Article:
Basic English Structure
Sentences §§≠^™©

Notes & Exercises

The Sentence
It is a group of words which make complete sense. It begins with a capital letter and ends with either a full stop(.), question mark(?) or exclamation mark(!). It must contain at least one independent clause.
I see a pretty bird. (Statement)
Can you swim? (Question)
Open the window. (Command)
What a fool he is! (Exclamation)
Please help me with my work. (Request)

A sentence is composed of the Subject and the Verb.

The following sentences are complete sentences because
i. They have the subject and the verb;
ii. They make full sense.
1. John read the letter twice.
2. To be careful, John read the letter twice.
3. John read the letter twice, trying to understand it.
4. John read the letter twice because he was careful.
5. John read the letter twice but he could not understand it.

The following are not complete sentences:
1. To be careful. (no subject and verb, not in complete sense)
2. Trying to understand it. (no independent clause, not in complete sense)
3. Because he was careful. (no independent clause, not in complete sense)

The Subject
The subject of a sentence is the person or thing doing the action expressed by the verb. The verb agrees grammatically with the subject.
Anita goes to church every Sunday.
(Subject: Anita)
Anita and Jenny are university students. (Subject: Anita and Jenny)
The black and white bird in the cage can sing. (Subject: bird)
Some of the eggs in the basket are rotten. (Subject: eggs)

A simple way to find the subject of the sentence is by putting the question "Who or What" in front of the verb.
John likes singing. (Who likes singing?)
Exercise is good for health. (What is good for health?)

It is important to identify the simple subject (the doer of the action) of the sentence.
A bright little boy with big eyes and dark hair won the first prize.
Who won the first prize? = boy (simple subject)
Descriptive words: a bright little, with big eyes and dark hair

The subject of a command, order or suggestion -you- is usually left out.
(You) Turn on the light.
(You) Read the question carefully.

Exercise 1
Identifying the subject
Quiz I
Quiz II (higher level)

The Verb
The verb in a sentence tells what someone or something is and does.
Winter is cold.
I wrote a letter.

Verbs are classified as finite and non-finite. A finite verb can stand by itself as the main verb of a sentence.
In the above examples, 'is' and 'wrote' are finite verbs. Non-finite verbs are verb forms that cannot be the main verb of a sentence.
The non-finite verbs include:
infinitive (to be, to write, to have been, to have written)
present participle & gerund (being, writing)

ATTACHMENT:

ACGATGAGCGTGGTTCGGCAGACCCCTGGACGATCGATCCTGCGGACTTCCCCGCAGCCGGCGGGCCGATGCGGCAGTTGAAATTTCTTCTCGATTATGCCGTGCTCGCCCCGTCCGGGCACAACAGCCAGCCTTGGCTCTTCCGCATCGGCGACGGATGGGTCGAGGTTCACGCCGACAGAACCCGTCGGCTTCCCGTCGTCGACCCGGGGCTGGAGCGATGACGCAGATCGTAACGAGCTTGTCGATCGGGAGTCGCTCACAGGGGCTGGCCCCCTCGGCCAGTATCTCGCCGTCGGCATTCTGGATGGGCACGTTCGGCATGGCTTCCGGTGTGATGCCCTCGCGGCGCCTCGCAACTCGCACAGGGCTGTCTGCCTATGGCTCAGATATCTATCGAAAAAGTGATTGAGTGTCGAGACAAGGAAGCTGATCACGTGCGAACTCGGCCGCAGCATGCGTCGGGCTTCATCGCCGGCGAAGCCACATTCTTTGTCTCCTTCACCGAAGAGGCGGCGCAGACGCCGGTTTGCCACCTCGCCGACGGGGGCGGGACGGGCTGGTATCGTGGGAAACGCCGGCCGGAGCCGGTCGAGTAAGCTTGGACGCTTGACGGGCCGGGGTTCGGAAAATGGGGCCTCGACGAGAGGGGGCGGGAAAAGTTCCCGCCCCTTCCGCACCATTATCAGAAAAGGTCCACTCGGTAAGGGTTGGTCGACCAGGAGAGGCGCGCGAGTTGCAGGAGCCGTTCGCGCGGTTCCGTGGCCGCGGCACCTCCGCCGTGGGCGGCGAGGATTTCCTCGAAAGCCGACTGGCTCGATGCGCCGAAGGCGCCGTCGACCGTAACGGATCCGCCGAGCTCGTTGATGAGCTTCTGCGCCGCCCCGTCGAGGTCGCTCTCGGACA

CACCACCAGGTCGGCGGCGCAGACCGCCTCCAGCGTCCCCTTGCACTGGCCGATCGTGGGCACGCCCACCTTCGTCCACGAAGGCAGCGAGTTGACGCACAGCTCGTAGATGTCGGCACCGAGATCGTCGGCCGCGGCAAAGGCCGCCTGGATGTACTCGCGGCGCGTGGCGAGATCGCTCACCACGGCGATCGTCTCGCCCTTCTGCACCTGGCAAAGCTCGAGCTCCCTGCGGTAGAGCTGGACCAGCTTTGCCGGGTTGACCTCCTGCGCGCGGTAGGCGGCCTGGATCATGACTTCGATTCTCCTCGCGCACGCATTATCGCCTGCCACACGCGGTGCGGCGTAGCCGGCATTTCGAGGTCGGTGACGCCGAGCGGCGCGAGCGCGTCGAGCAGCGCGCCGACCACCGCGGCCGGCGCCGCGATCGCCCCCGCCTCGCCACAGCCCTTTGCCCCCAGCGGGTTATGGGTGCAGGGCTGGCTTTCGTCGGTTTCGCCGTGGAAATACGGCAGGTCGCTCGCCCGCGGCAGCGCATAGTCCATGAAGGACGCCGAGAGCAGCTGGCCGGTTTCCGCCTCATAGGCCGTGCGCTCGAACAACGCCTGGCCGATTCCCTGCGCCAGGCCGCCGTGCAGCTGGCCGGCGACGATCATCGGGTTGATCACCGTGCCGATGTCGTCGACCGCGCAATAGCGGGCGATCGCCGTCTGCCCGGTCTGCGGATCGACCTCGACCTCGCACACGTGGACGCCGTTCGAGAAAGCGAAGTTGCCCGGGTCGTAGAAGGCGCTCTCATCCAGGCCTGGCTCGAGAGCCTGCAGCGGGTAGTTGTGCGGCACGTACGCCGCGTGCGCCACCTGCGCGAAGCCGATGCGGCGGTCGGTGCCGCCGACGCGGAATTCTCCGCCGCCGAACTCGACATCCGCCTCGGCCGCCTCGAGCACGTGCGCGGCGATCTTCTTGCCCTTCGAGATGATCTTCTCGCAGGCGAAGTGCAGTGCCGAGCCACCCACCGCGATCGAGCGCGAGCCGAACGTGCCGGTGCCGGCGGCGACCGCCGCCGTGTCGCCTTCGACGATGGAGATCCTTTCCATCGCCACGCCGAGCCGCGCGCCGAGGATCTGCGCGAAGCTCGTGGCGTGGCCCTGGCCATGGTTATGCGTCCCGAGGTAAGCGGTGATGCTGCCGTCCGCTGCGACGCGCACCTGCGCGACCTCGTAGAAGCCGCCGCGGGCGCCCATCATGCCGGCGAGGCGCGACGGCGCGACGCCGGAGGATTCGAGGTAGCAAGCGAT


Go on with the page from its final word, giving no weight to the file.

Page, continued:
past participle (been, written)

Exercise 2
Identifying the main verb
Quiz I
Quiz II (higher level)

A sentence is composed of a phrase(phrases) and a clause(clauses).
A phrase is a group of related words without a subject and a (finite) verb forming part of a sentence.

a pretty young girl
a piece of paper
to watch a football match
swimming in the cold water

Exercise 3
Recognizing phrases
Quiz I
Quiz II (higer level)

Types of Sentences
A simple sentence
It consists of only one finite verb.

e.g. She has a lot to do.
They are working hard for the coming examination.
He does not know the correct answer.

A compound sentence
It consists of two (or more) clauses joining by a conjunction. Each clause has its own subject and finite verb. We often use the following conjunctions to make compound sentences:
and, but, or, either°Kor, neither°Knor
e.g. He is poor but (he is) happy.
He came to tea and (he) stayed to dinner.
He never smokes or (he never) drinks.

A complex sentence
It consists of a main clause and one or more subordinate clauses. The subordinate clause is either a noun clause, an adjective clause or an adverb clause.

e.g. He said that he would never come again. (noun clause)
Those are the men who want to see you. (adjective clause)
When she heard the news, she burst into tears. (adverb clause)

Simple sentences °V common patterns (A)

adjective/ adverb /phrase/ (to) infinitive/~ing/~ed
1.The baby Is crying.    
2.I am   glad to see you again.
3.Kenny looks   mature enough to take care of himself.
4.They decided   not to take a short cut.
5.They set the bird free.
6.He read the book quickly.
7.The boy Is playing football with his cousin in the park.
8.She told her son to wake up immediately.
9. She made him tell the truth.
10. I heard them talking about the project.

Simple sentences °V common patterns (B)

1.We don°¶t know   which way to go.
2.He showed us how to play the violin.
3.She stopped     talking at once.
4.You can°¶t rely   on him to be punctual.
5.She gave the painting to the museum.  
6.They sold me all their stamps.  
7.The fire lasted   (for) three hours.  

Simple sentences °V common patterns (C)

It / There
for/of somebody
noun/adverb phrase
1. It was hard   to recognise her voice.
2.It is difficult for him to make a decision.
3.It is cruel of you to abuse these animals.
4.It was a great honour   to be your guest.
5.There are seven dwarfs     in the story.
6.There were several dogs   barking at the entrance.

The three main elements of the sentence are words, phrases and clauses. In next unit, we help you to grasp the more complicated concept of clauses.

Basic English Structure